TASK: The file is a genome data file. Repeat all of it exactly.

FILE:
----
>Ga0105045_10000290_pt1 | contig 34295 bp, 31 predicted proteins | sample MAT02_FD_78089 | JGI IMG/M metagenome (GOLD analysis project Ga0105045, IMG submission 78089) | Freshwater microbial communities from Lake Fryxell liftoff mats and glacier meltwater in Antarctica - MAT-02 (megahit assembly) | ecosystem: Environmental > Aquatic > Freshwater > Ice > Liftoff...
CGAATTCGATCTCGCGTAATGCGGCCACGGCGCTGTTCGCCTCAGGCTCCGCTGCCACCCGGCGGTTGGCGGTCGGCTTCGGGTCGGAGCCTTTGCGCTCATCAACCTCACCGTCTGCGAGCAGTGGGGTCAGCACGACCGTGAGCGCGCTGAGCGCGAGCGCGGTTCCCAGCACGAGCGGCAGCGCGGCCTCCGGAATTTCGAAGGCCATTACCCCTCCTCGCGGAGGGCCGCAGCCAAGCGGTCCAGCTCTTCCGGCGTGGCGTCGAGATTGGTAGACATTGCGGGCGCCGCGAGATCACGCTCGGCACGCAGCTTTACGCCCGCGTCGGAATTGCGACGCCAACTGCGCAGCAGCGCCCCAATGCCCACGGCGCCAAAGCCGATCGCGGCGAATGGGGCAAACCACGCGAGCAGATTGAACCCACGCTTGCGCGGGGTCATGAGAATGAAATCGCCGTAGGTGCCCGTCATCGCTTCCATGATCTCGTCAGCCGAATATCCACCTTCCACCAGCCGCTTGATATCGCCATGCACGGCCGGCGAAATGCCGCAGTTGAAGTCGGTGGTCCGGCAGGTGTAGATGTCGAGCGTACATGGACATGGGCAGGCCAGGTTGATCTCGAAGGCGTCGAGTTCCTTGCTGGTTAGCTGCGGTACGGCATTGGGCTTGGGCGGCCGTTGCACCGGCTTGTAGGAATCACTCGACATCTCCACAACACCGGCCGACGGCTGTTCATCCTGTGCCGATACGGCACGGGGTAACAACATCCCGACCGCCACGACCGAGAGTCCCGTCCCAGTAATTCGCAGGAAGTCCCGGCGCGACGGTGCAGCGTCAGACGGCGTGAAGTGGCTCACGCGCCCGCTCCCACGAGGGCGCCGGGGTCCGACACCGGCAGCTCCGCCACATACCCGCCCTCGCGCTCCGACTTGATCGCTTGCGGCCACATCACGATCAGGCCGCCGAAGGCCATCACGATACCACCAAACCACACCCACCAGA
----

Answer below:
>Ga0105045_10000290_pt1 | contig 34295 bp, 31 predicted proteins | sample MAT02_FD_78089 | JGI IMG/M metagenome (GOLD analysis project Ga0105045, IMG submission 78089) | Freshwater microbial communities from Lake Fryxell liftoff mats and glacier meltwater in Antarctica - MAT-02 (megahit assembly) | ecosystem: Environmental > Aquatic > Freshwater > Ice > Liftoff...
CGAATTCGATCTCGCGTAATGCGGCCACGGCGCTGTTCGCCTCAGGCTCCGCTGCCACCCGGCGGTTGGCGGTCGGCTTCGGGTCGGAGCCTTTGCGCTCATCAACCTCACCGTCTGCGAGCAGTGGGGTCAGCACGACCGTGAGCGCGCTGAGCGCGAGCGCGGTTCCCAGCACGAGCGGCAGCGCGGCCTCCGGAATTTCGAAGGCCATTACCCCTCCTCGCGGAGGGCCGCAGCCAAGCGGTCCAGCTCTTCCGGCGTGGCGTCGAGATTGGTAGACATTGCGGGCGCCGCGAGATCACGCTCGGCACGCAGCTTTACGCCCGCGTCGGAATTGCGACGCCAACTGCGCAGCAGCGCCCCAATGCCCACGGCGCCAAAGCCGATCGCGGCGAATGGGGCAAACCACGCGAGCAGATTGAACCCACGCTTGCGCGGGGTCATGAGAATGAAATCGCCGTAGGTGCCCGTCATCGCTTCCATGATCTCGTCAGCCGAATATCCACCTTCCACCAGCCGCTTGATATCGCCATGCACGGCCGGCGAAATGCCGCAGTTGAAGTCGGTGGTCCGGCAGGTGTAGATGTCGAGCGTACATGGACATGGGCAGGCCAGGTTGATCTCGAAGGCGTCGAGTTCCTTGCTGGTTAGCTGCGGTACGGCATTGGGCTTGGGCGGCCGTTGCACCGGCTTGTAGGAATCACTCGACATCTCCACAACACCGGCCGACGGCTGTTCATCCTGTGCCGATACGGCACGGGGTAACAACATCCCGACCGCCACGACCGAGAGTCCCGTCCCAGTAATTCGCAGGAAGTCCCGGCGCGACGGTGCAGCGTCAGACGGCGTGAAGTGGCTCACGCGCCCGCTCCCACGAGGGCGCCGGGGTCCGACACCGGCAGCTCCGCCACATACCCGCCCTCGCGCTCCGACTTGATCGCTTGCGGCCACATCACGATCAGGCCGCCGAAGGCCATCACGATACCACCAAACCACACCCACCAGA